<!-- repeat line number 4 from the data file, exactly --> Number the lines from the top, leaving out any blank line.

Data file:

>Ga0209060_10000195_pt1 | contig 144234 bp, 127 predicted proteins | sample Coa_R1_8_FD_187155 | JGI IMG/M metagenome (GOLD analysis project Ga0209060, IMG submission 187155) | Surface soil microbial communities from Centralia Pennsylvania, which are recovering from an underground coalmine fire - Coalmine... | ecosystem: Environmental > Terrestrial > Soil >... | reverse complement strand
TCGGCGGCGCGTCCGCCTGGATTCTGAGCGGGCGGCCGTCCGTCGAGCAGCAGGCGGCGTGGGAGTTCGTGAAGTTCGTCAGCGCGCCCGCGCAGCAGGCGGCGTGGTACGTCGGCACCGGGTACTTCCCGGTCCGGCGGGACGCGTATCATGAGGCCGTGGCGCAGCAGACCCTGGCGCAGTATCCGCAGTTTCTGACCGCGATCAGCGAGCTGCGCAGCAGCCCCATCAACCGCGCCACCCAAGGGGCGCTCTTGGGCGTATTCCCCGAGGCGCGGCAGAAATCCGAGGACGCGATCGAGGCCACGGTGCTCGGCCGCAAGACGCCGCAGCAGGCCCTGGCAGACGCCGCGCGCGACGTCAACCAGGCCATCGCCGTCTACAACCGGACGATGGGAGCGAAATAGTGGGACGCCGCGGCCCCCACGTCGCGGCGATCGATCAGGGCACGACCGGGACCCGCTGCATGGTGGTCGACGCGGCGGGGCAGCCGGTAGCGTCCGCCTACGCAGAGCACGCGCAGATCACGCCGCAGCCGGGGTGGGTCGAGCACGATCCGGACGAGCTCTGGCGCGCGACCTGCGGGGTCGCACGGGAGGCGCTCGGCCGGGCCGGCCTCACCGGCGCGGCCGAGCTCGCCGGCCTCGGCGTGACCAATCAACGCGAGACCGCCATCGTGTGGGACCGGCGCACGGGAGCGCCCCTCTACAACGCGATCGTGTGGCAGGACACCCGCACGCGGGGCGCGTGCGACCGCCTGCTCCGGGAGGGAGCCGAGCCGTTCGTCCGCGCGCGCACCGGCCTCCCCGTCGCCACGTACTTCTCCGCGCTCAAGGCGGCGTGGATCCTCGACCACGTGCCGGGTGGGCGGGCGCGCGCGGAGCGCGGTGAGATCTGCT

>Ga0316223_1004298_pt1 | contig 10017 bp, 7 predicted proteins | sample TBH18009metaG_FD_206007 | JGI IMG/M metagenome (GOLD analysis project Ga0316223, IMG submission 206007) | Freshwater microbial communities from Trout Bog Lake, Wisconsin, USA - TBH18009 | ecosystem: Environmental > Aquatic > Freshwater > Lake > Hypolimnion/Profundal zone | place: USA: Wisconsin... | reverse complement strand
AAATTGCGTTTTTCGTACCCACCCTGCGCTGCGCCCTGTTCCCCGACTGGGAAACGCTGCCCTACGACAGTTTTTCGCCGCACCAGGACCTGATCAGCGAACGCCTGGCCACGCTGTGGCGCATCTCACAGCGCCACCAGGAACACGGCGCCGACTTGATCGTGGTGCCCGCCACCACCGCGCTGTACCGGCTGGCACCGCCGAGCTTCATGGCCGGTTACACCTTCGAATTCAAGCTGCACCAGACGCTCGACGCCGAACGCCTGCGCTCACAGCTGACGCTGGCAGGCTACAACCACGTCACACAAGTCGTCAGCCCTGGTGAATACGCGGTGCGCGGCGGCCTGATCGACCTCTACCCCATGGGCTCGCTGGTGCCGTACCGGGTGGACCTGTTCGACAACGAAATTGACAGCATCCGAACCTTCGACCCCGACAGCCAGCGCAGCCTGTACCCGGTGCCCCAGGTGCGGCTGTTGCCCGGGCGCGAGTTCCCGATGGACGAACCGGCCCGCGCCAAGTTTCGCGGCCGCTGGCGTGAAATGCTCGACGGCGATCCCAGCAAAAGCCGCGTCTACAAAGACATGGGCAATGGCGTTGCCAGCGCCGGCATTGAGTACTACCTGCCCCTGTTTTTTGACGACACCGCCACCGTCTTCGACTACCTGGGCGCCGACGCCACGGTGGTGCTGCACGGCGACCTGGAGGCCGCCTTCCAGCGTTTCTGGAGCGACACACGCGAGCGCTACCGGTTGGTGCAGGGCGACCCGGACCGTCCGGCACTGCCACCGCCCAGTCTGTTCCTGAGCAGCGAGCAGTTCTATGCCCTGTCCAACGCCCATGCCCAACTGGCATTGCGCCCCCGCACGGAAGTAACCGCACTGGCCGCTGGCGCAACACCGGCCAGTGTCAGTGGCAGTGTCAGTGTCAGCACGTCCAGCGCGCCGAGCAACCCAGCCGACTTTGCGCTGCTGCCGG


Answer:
AAATTGCGTTTTTCGTACCCACCCTGCGCTGCGCCCTGTTCCCCGACTGGGAAACGCTGCCCTACGACAGTTTTTCGCCGCACCAGGACCTGATCAGCGAACGCCTGGCCACGCTGTGGCGCATCTCACAGCGCCACCAGGAACACGGCGCCGACTTGATCGTGGTGCCCGCCACCACCGCGCTGTACCGGCTGGCACCGCCGAGCTTCATGGCCGGTTACACCTTCGAATTCAAGCTGCACCAGACGCTCGACGCCGAACGCCTGCGCTCACAGCTGACGCTGGCAGGCTACAACCACGTCACACAAGTCGTCAGCCCTGGTGAATACGCGGTGCGCGGCGGCCTGATCGACCTCTACCCCATGGGCTCGCTGGTGCCGTACCGGGTGGACCTGTTCGACAACGAAATTGACAGCATCCGAACCTTCGACCCCGACAGCCAGCGCAGCCTGTACCCGGTGCCCCAGGTGCGGCTGTTGCCCGGGCGCGAGTTCCCGATGGACGAACCGGCCCGCGCCAAGTTTCGCGGCCGCTGGCGTGAAATGCTCGACGGCGATCCCAGCAAAAGCCGCGTCTACAAAGACATGGGCAATGGCGTTGCCAGCGCCGGCATTGAGTACTACCTGCCCCTGTTTTTTGACGACACCGCCACCGTCTTCGACTACCTGGGCGCCGACGCCACGGTGGTGCTGCACGGCGACCTGGAGGCCGCCTTCCAGCGTTTCTGGAGCGACACACGCGAGCGCTACCGGTTGGTGCAGGGCGACCCGGACCGTCCGGCACTGCCACCGCCCAGTCTGTTCCTGAGCAGCGAGCAGTTCTATGCCCTGTCCAACGCCCATGCCCAACTGGCATTGCGCCCCCGCACGGAAGTAACCGCACTGGCCGCTGGCGCAACACCGGCCAGTGTCAGTGGCAGTGTCAGTGTCAGCACGTCCAGCGCGCCGAGCAACCCAGCCGACTTTGCGCTGCTGCCGG